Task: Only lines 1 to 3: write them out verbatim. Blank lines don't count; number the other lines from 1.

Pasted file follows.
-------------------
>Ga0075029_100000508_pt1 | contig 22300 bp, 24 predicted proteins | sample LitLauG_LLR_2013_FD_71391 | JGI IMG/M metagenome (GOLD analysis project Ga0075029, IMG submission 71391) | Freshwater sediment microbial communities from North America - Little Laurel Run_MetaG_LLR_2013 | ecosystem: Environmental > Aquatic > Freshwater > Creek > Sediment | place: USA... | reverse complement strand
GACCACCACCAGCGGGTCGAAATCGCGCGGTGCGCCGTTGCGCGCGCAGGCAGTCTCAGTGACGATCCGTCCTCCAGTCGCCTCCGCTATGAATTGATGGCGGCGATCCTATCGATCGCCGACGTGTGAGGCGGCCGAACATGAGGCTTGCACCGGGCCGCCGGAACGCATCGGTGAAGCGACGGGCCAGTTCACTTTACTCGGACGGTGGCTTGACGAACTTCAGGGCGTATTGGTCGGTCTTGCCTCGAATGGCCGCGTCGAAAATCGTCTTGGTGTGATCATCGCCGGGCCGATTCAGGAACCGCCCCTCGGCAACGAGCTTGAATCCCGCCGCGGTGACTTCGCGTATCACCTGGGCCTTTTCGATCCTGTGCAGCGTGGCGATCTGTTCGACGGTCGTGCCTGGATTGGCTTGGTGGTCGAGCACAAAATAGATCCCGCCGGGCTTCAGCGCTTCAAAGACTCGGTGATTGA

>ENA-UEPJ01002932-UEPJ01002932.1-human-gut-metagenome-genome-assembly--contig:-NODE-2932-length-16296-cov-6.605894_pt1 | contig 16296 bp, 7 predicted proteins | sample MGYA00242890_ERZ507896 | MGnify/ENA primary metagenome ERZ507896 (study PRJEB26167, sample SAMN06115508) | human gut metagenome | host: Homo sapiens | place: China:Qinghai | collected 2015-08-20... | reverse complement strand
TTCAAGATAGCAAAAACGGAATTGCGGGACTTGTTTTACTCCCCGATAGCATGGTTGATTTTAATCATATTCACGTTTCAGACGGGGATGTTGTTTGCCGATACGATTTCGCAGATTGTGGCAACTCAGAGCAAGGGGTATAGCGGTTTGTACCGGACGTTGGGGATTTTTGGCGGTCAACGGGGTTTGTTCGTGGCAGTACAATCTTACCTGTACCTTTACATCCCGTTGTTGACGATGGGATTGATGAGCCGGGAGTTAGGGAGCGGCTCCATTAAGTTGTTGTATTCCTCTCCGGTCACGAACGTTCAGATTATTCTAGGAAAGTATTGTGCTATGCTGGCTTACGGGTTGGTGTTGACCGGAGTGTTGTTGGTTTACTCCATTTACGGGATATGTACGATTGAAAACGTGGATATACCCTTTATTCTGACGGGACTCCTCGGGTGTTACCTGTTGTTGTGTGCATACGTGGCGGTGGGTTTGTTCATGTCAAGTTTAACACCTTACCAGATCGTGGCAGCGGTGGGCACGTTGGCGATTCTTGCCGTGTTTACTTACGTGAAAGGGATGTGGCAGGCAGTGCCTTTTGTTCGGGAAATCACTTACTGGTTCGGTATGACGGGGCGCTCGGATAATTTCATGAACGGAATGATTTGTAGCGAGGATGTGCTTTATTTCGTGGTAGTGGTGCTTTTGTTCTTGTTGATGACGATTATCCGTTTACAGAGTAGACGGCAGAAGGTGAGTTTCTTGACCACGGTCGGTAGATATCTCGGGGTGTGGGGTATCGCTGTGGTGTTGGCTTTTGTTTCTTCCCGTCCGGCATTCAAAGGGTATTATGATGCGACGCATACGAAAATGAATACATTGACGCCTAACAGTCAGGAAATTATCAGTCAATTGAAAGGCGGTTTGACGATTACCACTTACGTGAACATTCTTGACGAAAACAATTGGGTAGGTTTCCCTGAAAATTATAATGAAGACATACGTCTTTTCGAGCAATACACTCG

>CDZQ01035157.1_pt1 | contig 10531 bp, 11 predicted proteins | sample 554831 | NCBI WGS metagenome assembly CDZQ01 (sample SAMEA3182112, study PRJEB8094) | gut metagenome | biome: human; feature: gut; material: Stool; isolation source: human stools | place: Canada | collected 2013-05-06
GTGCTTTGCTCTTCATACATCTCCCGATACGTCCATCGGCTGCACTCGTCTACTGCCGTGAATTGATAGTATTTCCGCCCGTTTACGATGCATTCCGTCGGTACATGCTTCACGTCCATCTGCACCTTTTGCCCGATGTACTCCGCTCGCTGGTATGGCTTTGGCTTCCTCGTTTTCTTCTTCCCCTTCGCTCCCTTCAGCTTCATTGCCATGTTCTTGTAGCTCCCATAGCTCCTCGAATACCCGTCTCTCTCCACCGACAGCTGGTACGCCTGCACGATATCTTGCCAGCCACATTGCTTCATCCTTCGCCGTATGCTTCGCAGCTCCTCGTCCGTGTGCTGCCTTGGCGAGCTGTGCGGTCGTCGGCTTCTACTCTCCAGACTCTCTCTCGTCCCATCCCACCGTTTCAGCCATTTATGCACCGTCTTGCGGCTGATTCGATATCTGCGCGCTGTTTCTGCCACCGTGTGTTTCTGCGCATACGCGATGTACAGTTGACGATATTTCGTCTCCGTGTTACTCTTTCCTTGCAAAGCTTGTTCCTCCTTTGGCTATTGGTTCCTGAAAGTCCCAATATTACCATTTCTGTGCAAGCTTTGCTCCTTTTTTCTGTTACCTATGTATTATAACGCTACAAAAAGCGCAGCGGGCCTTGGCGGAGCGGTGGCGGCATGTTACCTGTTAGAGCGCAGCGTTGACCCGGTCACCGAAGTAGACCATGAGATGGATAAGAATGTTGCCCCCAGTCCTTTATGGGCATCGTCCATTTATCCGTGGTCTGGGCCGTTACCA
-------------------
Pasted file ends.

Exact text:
>Ga0075029_100000508_pt1 | contig 22300 bp, 24 predicted proteins | sample LitLauG_LLR_2013_FD_71391 | JGI IMG/M metagenome (GOLD analysis project Ga0075029, IMG submission 71391) | Freshwater sediment microbial communities from North America - Little Laurel Run_MetaG_LLR_2013 | ecosystem: Environmental > Aquatic > Freshwater > Creek > Sediment | place: USA... | reverse complement strand
GACCACCACCAGCGGGTCGAAATCGCGCGGTGCGCCGTTGCGCGCGCAGGCAGTCTCAGTGACGATCCGTCCTCCAGTCGCCTCCGCTATGAATTGATGGCGGCGATCCTATCGATCGCCGACGTGTGAGGCGGCCGAACATGAGGCTTGCACCGGGCCGCCGGAACGCATCGGTGAAGCGACGGGCCAGTTCACTTTACTCGGACGGTGGCTTGACGAACTTCAGGGCGTATTGGTCGGTCTTGCCTCGAATGGCCGCGTCGAAAATCGTCTTGGTGTGATCATCGCCGGGCCGATTCAGGAACCGCCCCTCGGCAACGAGCTTGAATCCCGCCGCGGTGACTTCGCGTATCACCTGGGCCTTTTCGATCCTGTGCAGCGTGGCGATCTGTTCGACGGTCGTGCCTGGATTGGCTTGGTGGTCGAGCACAAAATAGATCCCGCCGGGCTTCAGCGCTTCAAAGACTCGGTGATTGA

>ENA-UEPJ01002932-UEPJ01002932.1-human-gut-metagenome-genome-assembly--contig:-NODE-2932-length-16296-cov-6.605894_pt1 | contig 16296 bp, 7 predicted proteins | sample MGYA00242890_ERZ507896 | MGnify/ENA primary metagenome ERZ507896 (study PRJEB26167, sample SAMN06115508) | human gut metagenome | host: Homo sapiens | place: China:Qinghai | collected 2015-08-20... | reverse complement strand